Abstinence-Only Programs Still Aren't the Best.

Until now, I've somewhat ignored a new study that found an abstinence-only program had delayed the start of sexual activity among middle school African American girls in the Northeast, but not because I don't think it's great news: It is. I don't think anyone wants middle-school girls having loads of sex. But I didn't want to give the study more attention than it deserved.

Both the Washington Post and the Christian Science Monitor want to draw big conclusions about what this could mean for U.S. sex-education policy, especially since President Obama has cut funding for abstinence-only programs.

But the study did two things that don't really back up the claim that abstinence-only education totally works. First, it encouraged the teens to delay sex until they were ready, not until they were married. The latter is the way conservatives want the programs to look. Second, we already knew abstinence-only programs could cause teens to delay their sexual activity -- just not all the way until marriage. According to a 2001 study, virginity pledges can work in some instances, but those who break the pledge are less likely to use protection. So the delay doesn't translate into lower rates of STIs or, probably, unintended pregnancy.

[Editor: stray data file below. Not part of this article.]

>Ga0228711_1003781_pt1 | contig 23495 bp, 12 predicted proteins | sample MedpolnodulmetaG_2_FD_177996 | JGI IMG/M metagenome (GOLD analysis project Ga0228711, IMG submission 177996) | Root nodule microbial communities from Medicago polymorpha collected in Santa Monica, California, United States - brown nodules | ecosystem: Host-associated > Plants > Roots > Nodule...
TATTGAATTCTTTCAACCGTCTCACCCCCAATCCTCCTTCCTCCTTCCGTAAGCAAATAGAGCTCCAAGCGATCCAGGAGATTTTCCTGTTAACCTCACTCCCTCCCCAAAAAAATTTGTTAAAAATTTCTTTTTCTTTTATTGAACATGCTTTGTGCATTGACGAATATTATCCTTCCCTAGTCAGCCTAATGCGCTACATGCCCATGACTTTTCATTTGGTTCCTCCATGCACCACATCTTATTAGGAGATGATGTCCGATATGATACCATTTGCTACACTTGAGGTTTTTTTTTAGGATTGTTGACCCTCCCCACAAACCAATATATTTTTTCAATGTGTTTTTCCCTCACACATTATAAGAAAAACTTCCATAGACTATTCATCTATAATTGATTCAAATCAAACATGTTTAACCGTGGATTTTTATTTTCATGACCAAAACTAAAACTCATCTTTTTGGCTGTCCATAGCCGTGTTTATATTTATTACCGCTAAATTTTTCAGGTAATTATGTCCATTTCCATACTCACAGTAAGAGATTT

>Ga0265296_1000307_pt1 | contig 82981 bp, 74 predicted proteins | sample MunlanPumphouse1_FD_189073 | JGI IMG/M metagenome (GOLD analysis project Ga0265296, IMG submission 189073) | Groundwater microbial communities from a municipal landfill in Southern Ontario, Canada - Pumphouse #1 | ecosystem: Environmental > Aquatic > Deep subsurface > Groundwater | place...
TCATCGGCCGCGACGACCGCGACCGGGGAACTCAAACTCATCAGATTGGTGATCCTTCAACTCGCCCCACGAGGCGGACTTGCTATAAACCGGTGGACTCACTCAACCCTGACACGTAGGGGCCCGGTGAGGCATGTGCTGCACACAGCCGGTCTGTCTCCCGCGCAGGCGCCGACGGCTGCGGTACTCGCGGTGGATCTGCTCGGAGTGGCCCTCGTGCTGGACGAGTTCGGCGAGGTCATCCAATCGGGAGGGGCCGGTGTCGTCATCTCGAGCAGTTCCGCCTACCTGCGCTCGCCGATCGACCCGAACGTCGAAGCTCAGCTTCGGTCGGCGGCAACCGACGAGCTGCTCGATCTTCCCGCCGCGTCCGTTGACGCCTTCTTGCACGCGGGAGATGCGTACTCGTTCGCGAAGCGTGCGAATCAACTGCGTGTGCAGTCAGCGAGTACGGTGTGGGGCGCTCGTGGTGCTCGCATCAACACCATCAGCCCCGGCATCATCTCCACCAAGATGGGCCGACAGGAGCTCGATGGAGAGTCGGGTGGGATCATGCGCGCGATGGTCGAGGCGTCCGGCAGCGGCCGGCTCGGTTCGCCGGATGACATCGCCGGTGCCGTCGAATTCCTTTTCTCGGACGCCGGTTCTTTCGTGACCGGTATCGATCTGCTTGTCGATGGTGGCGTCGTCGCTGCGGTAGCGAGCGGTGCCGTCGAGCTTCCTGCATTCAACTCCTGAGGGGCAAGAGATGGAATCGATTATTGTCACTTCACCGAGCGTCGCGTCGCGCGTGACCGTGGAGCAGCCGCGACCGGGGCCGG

So while this group of teenagers started having sex later, the number who had sex was only 9 percentage points lower than the group who were given comprehensive sex education that included information on contraceptives and on the importance of delaying sexual activity. I'd rather all those girls were using condoms than just waiting a few years to start.

-- Monica Potts

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